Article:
“Do not let what you cannot do interfere with what you can do.”
John Robert Wooden, an American basketball player ranked as the all-time greatest coach
“When you hear the word ‘creativity,’ what do you think of next?” ask the Kelley brothers, right at the beginning of their book, Creative Confidence.
The answers they received were related to arts like sculpture, drawing, music, or dance. Later, they explain that the word ‘creativity’ has become commonplace and popular, with everyone wanting to be creative. Unfortunately, in their view, many people think they are not. The Kelley brothers think otherwise. They believe we are all creative, each in our own way.
So what is this elusive thing called ‘creativity’?
Creativity has several meanings. It is often defined in terms of innovation, usefulness and personal achievement, and sometimes in the context of self-expression and learning. The study of creativity has changed over the years, from viewing creativity as a phenomenon that occurs only in the human mind to one that also occurs in a social context.
I will highlight here just a few points from dozens of articles I found on the subject.
Let’s begin with what it is not. Creativity is not a synonym for talent. True talent is a gift, it is neither teachable nor tangible. Creativity on the other hand is an acquired behavior, which can be learned, tangible and important to human development. A talented person is usually creative, but not every creative person is talented. The significant difference is that the creative person makes things happen.
Being creative means doing. A good metaphor explains it this way: if for real estate the most important thing is location, location, location, then for creativity the most important thing is connection, connection, connection. Creative people create, combine and compose things that have never been connected before.
Wikipedia says that creativity is the process of producing original and relevant ideas for a given situation. Creative thinking consists of originality, flexibility and practicality. Studies I’ve come across found that it is not necessarily related to originality, but three elements are important: person, product, and process. It’s important to note that society does not reward the creative process; it rewards the creative product.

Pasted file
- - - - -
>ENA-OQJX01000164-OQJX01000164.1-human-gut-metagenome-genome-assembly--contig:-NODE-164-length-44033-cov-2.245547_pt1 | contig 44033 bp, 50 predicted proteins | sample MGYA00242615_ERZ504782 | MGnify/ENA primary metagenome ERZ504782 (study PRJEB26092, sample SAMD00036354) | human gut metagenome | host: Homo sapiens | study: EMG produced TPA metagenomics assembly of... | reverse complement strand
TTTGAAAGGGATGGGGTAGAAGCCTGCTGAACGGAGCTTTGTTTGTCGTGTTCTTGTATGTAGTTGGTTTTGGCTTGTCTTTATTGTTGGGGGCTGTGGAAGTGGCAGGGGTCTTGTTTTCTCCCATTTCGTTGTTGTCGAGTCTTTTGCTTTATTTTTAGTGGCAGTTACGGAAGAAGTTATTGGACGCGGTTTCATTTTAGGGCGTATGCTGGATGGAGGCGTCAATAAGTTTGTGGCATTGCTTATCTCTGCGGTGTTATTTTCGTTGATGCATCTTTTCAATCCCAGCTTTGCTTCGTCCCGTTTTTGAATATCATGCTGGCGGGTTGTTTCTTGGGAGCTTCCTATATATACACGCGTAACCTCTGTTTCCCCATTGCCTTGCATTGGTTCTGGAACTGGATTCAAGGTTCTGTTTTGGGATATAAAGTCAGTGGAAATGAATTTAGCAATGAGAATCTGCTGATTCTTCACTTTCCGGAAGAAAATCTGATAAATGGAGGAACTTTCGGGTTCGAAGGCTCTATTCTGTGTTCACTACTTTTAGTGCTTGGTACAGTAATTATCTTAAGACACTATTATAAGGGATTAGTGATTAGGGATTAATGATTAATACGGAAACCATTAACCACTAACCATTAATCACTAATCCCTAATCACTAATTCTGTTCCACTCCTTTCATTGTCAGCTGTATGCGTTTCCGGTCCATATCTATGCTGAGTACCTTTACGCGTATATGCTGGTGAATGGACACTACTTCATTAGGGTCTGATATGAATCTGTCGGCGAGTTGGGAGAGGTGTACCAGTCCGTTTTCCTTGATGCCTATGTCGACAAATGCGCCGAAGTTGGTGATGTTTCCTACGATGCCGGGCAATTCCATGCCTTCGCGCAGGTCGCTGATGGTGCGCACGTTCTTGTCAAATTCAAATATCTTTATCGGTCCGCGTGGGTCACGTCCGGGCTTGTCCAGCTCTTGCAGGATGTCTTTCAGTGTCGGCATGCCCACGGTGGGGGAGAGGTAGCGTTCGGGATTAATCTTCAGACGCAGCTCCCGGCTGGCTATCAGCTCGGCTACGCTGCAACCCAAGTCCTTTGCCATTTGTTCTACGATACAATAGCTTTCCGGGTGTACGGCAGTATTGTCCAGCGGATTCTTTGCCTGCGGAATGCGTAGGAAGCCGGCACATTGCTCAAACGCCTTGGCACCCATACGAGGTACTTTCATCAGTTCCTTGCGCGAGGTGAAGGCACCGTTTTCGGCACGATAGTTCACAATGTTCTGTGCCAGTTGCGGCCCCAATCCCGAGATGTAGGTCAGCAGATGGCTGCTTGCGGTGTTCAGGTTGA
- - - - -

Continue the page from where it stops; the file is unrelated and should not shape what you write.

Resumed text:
One of the more beautiful definitions of creativity is that it can subjectively and objectively combine the art and science of both thought and behavior. It is a combination of emotions and knowledge, traveling back and forth between what we feel and what we know. As we become more creative, we become more aware.
A critical element in nurturing creativity is the development of a decision-making process. When composing or designing, you need to make dozens of small decisions at any given moment. We need to be aware that we’re choosing from an endless range of possibilities and every moment is a critical stage of development. It is at this point we learn that, many times, good things happen as a result of mistakes. Maybe that’s why children are so creative – they don’t stop trying new things. When I was studying visual communication design, we called them “happy accidents.” The understanding that both right and wrong can be creative is very important in the development of a creative person.
It’s important to emphasize that all our projects and clients are creative. Since our projects can be found throughout this website, we chose to display here a few that are a little unusual for their market landscape.
The first is Audiocodes. With the help of wonderful illustrations by Yaara Eshet and Alice’s Adventures in Wonderland, we showed how the company’s products scale up or down as needed and how following the rabbit will take us into the next century.
Justine a hat brand by the talented designer Yael Cohen. A quick process led to the creation of the logo and slogan, which then gave birth to the photography. (Photographer: Daniel Leila)
SolarEdge, a leader in the field of solar energy, is presented here because of its creative vision. At a time when everyone was presenting images of solar panels, the company positioned itself as an architect of energy. They agreed to go with a concept of aerial photography that reinforces the image of a company that sees the whole picture. The brand story was written on that basis.
Strauss Group. The real uniqueness and creativity is in the printed product, a booklet that gives the impression of a thick recipe book with a brown embossed cover. It’s sort of an amazing thing or, in the words of Strauss, a wonder.